So many today, even among those who have embraced the true gospel, live in doubt of their salvation. Why? Because of the legalistic perversion brought about by anti-Semitism in the Church. Instead of growing in loving union with Jesus, church activities become the primary focus of their religious expression. Once you are duped into embarking on the path of legalistic perversion, you’ll perceive rejection by God. NO! He is not rejecting you, but your means of gaining His favor. The favor of our Father’s grace has been given freely to all who put their trust in His Son. Instead, many try to earn what has already been freely given! Legalistic perversion is unacceptable to God. That person will not experience a loving intimacy with the Father—something He dearly desires!

Jesus Christ is the Aim of Torah

Jesus dealt once and for all with the penalty and payment for our sins. Paul speaks to both Jew and Gentile when he declares, “Sin was indeed present in the world before Torah was given, but sin is not counted as such when there is no Torah. And the Torah came into the picture so that the offense would proliferate; but where sin proliferated, grace proliferated even more. All this happened so that just as sin ruled by means of death, so also grace might rule through causing people to be considered righteous, so that they might have eternal life through [Jesus] the Messiah, our Lord” (Rom. 5:13,20-21).

Do you understand what Jesus accomplished on your behalf? If you would continue to trust in His shed blood, you can avoid the ensnarement of legalistic perversion. To summarize:

‘For sin will not have authority over you; because you are not under legalism but under grace... so now offer your various parts as slaves to righteousness, which leads to being made holy, set apart for God. For what one earns from sin is death; and anything not based on trust is a sin...but eternal life is what one receives as a free gift from God, in union with the Messiah [Jesus], our Lord.

There is No Christian Nirvana!

Embedded like a computer virus in the broad path of legalistic perversion is the delusion that a person will someday reach a “Christian Nirvana” where all temptations will cease. The Bible tells us that as we walk in union with Christ we will struggle. To counteract the “Nirvana” group Paul reminds us that we will all struggle with sin until we die:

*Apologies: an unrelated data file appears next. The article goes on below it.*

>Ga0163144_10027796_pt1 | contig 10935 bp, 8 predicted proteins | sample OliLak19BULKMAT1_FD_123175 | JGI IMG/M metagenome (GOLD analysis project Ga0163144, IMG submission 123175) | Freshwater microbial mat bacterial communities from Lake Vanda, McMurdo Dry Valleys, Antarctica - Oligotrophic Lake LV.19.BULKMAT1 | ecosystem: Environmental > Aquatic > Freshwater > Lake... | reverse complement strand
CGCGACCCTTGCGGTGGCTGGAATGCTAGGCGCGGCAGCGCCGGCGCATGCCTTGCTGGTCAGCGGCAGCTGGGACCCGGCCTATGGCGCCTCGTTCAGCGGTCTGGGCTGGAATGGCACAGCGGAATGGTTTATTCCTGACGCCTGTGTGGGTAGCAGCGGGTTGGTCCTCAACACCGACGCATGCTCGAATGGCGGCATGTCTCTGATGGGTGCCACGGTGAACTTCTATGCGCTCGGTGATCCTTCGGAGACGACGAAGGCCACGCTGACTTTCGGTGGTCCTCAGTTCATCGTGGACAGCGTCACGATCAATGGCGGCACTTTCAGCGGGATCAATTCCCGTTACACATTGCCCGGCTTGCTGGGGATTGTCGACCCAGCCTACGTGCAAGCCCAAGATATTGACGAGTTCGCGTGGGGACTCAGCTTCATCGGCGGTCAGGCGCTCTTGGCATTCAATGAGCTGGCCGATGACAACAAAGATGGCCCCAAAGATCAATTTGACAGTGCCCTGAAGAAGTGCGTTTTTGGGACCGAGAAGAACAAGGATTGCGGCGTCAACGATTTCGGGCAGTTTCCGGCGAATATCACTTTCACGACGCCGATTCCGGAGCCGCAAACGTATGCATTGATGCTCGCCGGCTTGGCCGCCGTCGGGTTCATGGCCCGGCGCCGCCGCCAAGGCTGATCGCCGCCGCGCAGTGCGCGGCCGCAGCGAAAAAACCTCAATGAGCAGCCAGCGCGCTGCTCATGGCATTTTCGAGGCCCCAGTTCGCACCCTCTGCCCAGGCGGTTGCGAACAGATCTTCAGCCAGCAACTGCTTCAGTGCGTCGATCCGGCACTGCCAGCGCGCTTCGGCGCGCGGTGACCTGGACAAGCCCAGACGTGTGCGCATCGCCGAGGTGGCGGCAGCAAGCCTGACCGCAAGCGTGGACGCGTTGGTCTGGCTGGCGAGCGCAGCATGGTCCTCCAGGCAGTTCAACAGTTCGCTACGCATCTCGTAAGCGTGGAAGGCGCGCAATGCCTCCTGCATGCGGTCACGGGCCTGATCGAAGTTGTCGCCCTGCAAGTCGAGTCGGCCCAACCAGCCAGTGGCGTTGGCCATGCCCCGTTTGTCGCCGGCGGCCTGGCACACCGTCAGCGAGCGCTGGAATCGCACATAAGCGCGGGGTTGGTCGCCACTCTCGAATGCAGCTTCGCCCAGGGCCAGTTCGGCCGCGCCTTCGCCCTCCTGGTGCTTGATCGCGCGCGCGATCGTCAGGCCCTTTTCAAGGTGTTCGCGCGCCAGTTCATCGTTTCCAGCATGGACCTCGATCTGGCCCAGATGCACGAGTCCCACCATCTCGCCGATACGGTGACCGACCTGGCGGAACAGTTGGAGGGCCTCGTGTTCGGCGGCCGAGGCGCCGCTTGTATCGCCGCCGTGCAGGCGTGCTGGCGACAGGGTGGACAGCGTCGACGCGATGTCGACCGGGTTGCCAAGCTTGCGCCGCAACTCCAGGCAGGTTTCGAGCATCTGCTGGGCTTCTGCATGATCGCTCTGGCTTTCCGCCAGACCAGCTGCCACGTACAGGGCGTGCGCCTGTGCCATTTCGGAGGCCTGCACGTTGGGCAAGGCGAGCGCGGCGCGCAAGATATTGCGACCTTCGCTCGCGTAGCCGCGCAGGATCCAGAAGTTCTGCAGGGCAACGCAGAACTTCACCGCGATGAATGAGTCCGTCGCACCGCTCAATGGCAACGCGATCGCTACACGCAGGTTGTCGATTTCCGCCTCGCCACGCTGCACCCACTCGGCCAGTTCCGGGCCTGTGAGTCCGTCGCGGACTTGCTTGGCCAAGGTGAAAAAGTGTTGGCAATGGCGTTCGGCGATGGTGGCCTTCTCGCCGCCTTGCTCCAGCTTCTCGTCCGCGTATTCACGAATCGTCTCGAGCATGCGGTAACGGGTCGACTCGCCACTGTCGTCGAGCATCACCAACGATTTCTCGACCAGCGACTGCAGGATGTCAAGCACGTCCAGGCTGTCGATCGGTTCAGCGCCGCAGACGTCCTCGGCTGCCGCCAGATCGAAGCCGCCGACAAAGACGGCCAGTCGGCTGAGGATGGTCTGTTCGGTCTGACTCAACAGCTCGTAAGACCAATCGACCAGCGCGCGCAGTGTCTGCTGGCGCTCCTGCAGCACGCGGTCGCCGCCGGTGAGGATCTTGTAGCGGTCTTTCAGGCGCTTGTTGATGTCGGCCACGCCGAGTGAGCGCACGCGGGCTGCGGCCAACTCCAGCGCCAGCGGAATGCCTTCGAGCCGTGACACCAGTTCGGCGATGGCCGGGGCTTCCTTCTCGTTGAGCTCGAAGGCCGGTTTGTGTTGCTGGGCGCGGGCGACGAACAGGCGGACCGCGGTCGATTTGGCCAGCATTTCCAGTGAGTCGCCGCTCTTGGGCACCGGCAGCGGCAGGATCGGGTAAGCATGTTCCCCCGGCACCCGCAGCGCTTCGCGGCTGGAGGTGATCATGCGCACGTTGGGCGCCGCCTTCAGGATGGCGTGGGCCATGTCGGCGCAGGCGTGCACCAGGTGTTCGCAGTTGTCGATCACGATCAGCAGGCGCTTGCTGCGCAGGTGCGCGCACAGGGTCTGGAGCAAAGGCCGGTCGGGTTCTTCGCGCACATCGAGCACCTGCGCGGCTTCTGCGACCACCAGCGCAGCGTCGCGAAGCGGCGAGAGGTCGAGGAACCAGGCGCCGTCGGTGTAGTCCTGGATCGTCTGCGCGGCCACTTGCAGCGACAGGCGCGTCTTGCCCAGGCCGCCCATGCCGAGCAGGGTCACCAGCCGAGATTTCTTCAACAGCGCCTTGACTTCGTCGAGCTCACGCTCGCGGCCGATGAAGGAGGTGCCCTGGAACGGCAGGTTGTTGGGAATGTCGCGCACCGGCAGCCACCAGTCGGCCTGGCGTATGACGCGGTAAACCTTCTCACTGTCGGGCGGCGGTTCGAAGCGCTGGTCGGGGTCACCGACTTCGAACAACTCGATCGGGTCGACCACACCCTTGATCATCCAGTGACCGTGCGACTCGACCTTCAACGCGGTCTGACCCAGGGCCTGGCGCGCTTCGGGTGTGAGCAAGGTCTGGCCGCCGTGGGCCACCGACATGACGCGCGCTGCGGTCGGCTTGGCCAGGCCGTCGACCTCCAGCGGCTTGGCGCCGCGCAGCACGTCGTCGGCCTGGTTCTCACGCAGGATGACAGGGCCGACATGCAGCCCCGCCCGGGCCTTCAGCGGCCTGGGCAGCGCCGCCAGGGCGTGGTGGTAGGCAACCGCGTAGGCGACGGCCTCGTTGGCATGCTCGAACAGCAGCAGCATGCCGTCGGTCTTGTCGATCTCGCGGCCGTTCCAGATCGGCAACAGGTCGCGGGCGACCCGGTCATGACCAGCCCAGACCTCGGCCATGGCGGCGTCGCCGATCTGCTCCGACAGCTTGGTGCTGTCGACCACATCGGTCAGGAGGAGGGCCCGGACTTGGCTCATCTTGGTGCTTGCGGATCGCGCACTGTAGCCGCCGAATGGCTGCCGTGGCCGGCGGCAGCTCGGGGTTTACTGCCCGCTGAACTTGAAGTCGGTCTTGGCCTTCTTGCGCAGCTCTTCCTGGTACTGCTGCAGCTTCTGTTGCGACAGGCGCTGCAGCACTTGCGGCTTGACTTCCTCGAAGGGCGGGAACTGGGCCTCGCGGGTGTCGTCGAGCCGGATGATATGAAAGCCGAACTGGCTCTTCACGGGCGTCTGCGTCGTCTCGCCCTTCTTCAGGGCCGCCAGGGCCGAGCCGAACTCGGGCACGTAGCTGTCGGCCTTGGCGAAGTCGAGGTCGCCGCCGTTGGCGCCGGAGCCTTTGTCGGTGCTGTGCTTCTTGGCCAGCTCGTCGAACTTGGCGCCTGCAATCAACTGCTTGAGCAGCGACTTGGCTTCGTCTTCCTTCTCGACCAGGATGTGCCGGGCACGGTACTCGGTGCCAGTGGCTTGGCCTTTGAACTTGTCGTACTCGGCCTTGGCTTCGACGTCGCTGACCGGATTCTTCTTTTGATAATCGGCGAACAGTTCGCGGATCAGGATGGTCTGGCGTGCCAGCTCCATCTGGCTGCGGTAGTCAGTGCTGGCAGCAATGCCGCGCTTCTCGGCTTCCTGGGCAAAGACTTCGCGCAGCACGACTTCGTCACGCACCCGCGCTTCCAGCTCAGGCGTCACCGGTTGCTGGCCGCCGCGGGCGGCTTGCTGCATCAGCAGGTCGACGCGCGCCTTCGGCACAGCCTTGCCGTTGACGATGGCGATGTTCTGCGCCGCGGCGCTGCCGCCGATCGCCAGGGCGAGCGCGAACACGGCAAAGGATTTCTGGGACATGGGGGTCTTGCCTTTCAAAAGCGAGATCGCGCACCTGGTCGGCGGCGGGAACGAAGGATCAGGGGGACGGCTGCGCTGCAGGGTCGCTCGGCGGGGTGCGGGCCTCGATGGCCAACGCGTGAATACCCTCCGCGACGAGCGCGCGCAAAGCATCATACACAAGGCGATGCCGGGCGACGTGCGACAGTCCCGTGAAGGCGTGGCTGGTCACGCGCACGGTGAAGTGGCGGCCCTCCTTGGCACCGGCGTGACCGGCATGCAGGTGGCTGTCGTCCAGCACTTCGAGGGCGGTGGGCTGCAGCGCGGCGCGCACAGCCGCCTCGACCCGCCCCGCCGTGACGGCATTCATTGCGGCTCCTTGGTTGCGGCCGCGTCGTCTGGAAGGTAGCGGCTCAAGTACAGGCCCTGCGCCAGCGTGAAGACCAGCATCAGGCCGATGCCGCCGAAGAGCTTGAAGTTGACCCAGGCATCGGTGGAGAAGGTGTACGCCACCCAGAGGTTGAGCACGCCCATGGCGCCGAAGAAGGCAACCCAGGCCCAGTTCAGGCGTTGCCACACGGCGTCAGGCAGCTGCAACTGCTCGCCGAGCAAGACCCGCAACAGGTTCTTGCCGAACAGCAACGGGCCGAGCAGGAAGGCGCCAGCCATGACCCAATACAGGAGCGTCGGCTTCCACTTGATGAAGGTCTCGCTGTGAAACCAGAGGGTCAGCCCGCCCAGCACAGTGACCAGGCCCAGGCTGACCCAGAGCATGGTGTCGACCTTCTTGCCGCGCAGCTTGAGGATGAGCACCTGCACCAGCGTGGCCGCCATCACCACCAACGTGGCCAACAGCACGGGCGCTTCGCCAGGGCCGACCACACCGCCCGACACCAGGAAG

“So the Torah is holy; that is, the commandment is holy, just and good. Then did something good become for me the source of death? Heaven forbid! Rather, it was sin working death in me through something good, so that sin might be clearly exposed as sin, so that sin through the commandments might come to be experienced as sinful beyond measure. For we know that the Torah is of the Spirit; but as for me, I am bound to the old nature, sold to sin as a slave” (Rom. 7:12,14).

“For the old nature wants what is contrary to the Spirit, and the Spirit wants what is contrary to the old nature. These oppose each other, so that you find yourselves unable to carry out your good intentions” (Gal. 5:17).

“To sum up: with my mind, I am a slave to God’s Torah; but with my old nature, I am a slave to sin’s ‘torah” (Rom. 7:25b).

Once again, note the contrast:

Broad road teaching: Your life will improve. Things will be easier as you follow Jesus.

Narrow road teaching: You will suffer and be tested as you walk in the footsteps of Jesus. 

During the 10 years I counseled clergy, the false assumption of a “Christian Nirvana” imprisoned many from seeking appropriate help when overwhelmed with besetting sin. Most people serving as clergy feel they can’t turn to people in their congregation. Most parishioners think their pastor is more “spiritual” than they are, and above the temptations that plague “lay people”. Pastors are often ashamed to let people know of their struggle with sin. They can’t go to their denominational leaders for fear that they will consider him a failure or morally weak. [I’ve shared before that a leader of one of the largest Protestant denominations revealed to me that 50% of their clergy were or had been involved in adultery.]

For some reason I was a safe person to whom clergy could reveal their struggles. Sadly, I don’t think I ever managed to help even one clergy person break out of his prison. Why? They were in the same prison as their flock. By maintaining the false assumption that one’s spiritual life becomes easier as he goes on, leaders inadvertantly (or consciously) control the very ones who have put them on a pedestal. Power in any form is difficult to relinquish. It rivals narcotics in addiction.

“Many people’s love will grow cold because of increased distance from Torah”

Jesus not only addressed the legalistic perversion of the Torah teachers. He also warns all of us not to depart Torah: “Many people’s love will grow cold because of increased distance from Torah. But whoever holds out till the end will be delivered” (Matt. 24:12,13). Again, anti-Semitic English translations make it seem that Paul was doing away with Torah when they use the word “law” in Romans and Galatians. Not so! As did Jesus, Paul affirmed God’s purpose for Torah. Ignorance of God’s righteous teachings chills the holy love relationship and can result in legalistic perversion.